Posts Tagged ‘Grace Slick’

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Jefferson Airplane loomed large among the giants of San Francisco psych-rock, experimenting with folky and druggy sounds on their string of influential ’60s LPs. Their vision crystalized on 1967’s ‘Surrealistic Pillow,’ the first of four records to feature their classic sextet lineup of vocalists Grace Slick and Marty Balin, singer-guitarist Paul Kantner, lead guitarist Jorma Kaukonen, bassist Jack Casady and drummer Spencer Dryden. That album also marked a commercial peak, spawning the definitive hits “Somebody to Love” and “White Rabbit.”

By the time Jefferson Airplane took the stage at the Woodstock Music and Art Fair on the morning of August 17th, 1969, they were understandably very tired. The San Francisco group had been scheduled to perform the night before, a Saturday, but delay upon delay resulted in their set being pushed back again and again.

Following the Who’s well received set, the Airplane plugged in and woke up anyone who’d dared to fall asleep. “Alright, friends,” Grace Slick addressed the sea of humans, “you have seen the heavy groups. Now you will see morning maniac music. Believe me, yeah, it’s a new dawn.”

With Nicky Hopkins sitting in on piano, the Airplane, who were paid $15,000 for their morning’s work, played to the throng but all of the band members later agreed that their performance was anything but inspired. When the filmmakers assembling the Woodstock documentary later approached the group about being included, they were given the thumbs down.

Best Classic Bands’ editor has interviewed all of the members of Jefferson Airplane who performed on that day, some of whom have since left us, as well as others involved in their appearance at the festival. Some of the following recollections appeared in his biography of the band, Got a Revolution! The Turbulent Flight of Jefferson Airplane. Others have never before been in print.

As you’ll see, not all of their stories coincide. Hey, it was a long time ago.

Spencer Dryden (drummer): We drove in from Tanglewood [in Massachusetts], where we’d played with B.B. King and the Who, through the Catskills: real pretty, farmland and trees and rolling valleys. We got into the town of Liberty [N.Y.], where there was a big Holiday Inn where everyone was staying. Everybody was in their rooms talking and in the bar, hanging out with Keith Moon.

Some of the guys in the band went [to the festival site] that night, before the thing started, to check out the stage and see what it was like and they came back with stories about how it was amazing—everybody in the world was there. It had rained the night before and there were worries about whether the show was going to go on.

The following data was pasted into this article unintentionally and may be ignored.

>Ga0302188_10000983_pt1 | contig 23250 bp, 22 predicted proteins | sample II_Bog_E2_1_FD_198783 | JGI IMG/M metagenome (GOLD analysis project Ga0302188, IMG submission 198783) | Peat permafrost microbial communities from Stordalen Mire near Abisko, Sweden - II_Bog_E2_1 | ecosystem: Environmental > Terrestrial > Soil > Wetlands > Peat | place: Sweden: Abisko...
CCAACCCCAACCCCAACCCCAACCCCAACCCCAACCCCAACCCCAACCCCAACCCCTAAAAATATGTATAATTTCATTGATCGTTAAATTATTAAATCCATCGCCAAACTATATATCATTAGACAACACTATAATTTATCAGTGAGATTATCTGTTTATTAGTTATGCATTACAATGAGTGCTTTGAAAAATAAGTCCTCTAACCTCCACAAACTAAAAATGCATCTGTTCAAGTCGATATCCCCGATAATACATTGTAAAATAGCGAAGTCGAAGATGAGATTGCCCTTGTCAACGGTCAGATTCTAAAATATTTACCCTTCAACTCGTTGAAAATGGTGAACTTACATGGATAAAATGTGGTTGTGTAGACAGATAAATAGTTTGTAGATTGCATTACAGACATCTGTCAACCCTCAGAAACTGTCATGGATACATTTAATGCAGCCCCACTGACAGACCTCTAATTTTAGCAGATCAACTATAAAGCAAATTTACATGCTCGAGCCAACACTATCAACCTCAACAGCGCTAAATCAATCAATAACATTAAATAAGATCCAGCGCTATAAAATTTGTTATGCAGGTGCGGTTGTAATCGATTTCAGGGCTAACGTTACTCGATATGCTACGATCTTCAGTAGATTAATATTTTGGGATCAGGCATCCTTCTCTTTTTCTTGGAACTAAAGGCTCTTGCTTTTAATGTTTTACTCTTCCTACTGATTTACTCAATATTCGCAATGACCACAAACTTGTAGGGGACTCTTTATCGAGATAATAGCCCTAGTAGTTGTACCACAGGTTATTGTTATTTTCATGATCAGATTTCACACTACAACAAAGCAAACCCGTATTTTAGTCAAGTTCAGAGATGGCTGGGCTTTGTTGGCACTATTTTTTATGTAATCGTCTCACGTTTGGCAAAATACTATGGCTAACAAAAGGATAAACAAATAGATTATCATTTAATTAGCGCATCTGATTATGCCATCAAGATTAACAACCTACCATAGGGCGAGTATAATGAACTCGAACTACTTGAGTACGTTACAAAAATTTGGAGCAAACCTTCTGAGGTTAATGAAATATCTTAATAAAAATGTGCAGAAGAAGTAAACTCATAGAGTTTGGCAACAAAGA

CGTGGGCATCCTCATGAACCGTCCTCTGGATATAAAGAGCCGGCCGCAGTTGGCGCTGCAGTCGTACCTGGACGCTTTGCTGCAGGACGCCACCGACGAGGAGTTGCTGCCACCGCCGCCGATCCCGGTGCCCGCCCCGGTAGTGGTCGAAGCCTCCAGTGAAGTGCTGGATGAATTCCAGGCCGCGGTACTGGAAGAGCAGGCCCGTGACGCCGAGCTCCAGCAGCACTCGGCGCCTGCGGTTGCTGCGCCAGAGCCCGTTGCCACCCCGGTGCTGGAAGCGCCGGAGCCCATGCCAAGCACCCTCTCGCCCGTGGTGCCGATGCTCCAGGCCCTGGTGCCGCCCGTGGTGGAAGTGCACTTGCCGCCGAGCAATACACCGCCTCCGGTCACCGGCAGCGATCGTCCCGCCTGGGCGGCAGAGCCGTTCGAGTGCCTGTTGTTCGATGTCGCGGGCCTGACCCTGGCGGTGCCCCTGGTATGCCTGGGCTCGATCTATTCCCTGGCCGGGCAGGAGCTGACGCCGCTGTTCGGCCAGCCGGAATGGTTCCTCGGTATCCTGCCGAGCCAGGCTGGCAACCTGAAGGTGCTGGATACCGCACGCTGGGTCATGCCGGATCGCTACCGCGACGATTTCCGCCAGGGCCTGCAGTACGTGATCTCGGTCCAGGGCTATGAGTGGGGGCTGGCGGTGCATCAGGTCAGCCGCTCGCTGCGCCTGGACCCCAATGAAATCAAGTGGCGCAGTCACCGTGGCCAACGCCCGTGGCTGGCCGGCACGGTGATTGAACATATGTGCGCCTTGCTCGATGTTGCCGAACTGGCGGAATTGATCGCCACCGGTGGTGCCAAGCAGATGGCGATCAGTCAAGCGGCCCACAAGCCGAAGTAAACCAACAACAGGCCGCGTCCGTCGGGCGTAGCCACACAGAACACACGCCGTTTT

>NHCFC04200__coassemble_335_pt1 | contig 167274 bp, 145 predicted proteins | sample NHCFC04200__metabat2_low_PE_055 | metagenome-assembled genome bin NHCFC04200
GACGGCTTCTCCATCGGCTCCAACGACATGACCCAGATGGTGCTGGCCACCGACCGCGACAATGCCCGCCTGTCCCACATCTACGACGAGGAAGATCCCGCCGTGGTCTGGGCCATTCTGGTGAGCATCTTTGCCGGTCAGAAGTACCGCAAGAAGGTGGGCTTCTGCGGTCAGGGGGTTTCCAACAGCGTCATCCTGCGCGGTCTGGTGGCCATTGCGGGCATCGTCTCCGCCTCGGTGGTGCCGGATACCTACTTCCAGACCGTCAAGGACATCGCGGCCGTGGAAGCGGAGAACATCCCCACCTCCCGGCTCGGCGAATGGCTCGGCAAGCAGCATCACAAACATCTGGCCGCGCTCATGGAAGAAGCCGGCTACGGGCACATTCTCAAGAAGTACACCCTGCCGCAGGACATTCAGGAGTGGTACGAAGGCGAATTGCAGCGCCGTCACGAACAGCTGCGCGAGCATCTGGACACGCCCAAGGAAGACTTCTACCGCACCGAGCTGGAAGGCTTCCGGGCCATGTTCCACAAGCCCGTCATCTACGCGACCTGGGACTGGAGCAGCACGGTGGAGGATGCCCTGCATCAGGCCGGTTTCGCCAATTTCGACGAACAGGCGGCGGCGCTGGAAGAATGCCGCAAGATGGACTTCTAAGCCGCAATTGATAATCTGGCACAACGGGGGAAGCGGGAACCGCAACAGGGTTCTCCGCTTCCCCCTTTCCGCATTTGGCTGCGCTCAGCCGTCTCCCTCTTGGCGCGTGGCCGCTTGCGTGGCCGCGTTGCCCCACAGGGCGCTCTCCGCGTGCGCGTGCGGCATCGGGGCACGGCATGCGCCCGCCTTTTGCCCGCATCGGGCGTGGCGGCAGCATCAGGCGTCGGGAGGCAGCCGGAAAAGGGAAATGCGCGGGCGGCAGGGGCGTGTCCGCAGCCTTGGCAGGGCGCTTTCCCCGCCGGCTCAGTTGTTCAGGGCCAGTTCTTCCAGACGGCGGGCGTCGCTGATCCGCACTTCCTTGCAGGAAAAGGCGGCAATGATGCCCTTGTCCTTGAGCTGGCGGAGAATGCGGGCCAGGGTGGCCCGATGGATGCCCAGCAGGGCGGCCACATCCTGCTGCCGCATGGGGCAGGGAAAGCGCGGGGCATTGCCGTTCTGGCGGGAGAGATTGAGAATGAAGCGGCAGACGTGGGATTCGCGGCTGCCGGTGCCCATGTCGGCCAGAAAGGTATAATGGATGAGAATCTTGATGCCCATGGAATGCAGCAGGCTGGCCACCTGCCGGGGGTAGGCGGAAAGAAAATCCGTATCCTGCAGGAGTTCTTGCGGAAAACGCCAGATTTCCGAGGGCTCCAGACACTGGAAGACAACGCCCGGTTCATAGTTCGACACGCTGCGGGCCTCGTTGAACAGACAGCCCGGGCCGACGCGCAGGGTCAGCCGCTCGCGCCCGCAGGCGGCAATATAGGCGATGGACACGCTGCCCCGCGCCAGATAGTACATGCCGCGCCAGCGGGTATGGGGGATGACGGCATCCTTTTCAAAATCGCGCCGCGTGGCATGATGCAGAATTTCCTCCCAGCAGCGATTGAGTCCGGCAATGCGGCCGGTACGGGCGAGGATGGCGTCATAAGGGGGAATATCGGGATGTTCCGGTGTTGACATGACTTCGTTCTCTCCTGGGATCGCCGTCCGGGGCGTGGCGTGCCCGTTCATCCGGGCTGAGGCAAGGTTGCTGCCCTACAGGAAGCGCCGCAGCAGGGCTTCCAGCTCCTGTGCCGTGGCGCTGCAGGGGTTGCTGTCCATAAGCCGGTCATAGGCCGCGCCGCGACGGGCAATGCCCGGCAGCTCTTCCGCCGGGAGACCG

There was a helicopter that was ferrying people back and forth from the hotel to the site and show times were being changed. They’re saying, “You guys gotta get over here right now.” This was the middle of [Saturday] afternoon.

Bill Thompson (manager): The [Holiday Inn] was the great scene. Everybody was staying there. It was Janis, Grace, Marty, [Jerry] Garcia and Pigpen. Keith Moon was in my room all night, smoking pot. We flew to Woodstock in the helicopter. The [promoters] were hoping to get 50,000 people. They weren’t set up for more people than that.

Spencer Dryden: We couldn’t get a helicopter so we had to drive in.

Grace Slick (singer): We were supposed to go on at nine o’clock at night.

Spencer Dryden: We were supposed to go on at midnight. We finally went on at dawn. And by that time, most of the audience was asleep.

Before us on Saturday night, they had Santana, Creedence Clearwater, Sly and the Family Stone, Janis Joplin, the Who, the Dead. [Before we went on] I went to [promoter] Michael Lang and I said, “Where’s the money?” [He said] “Oh, man, you know, this is so beautiful.” They’d all taken acid and were barefoot. “This is so beautiful, man, all these people; it’s so cool.” “Yeah. Where’s the money?” Finally I went to [managers of other bands] and I said, “Look, these guys are gonna fucking burn us unless we get this. This is bullshit. Look at all this money. They’re making a movie,” and the whole thing. So on Saturday afternoon we demanded the money. And Saturdays, in ’69, used to be like Sundays are now with banks. They weren’t open. But somehow or another Michael Lang got this guy to go in the bank on Saturday and open up the vault and we all got paid. Bill Thompson: We insisted on closing [Saturday night] at Woodstock. We always closed; we were the headliner. We were big enough at that time to get our way. It was amazing how many people were there, 400,000. We couldn’t believe it. It was raining and muddy. These guys [the promoters] weren’t anticipating it.

Jorma Kaukonen (lead guitarist/singer): We went on like 18 hours late, something ridiculous. My wife was there but I had this girlfriend who had also shown up, so I was really concerned with keeping the two of them as far apart as possible. My ex-wife used to claim that one of the reasons I played so long was that I was afraid to face her when I came offstage, and there could have been some truth to this. I could hardly wait to get onstage at this particular venue.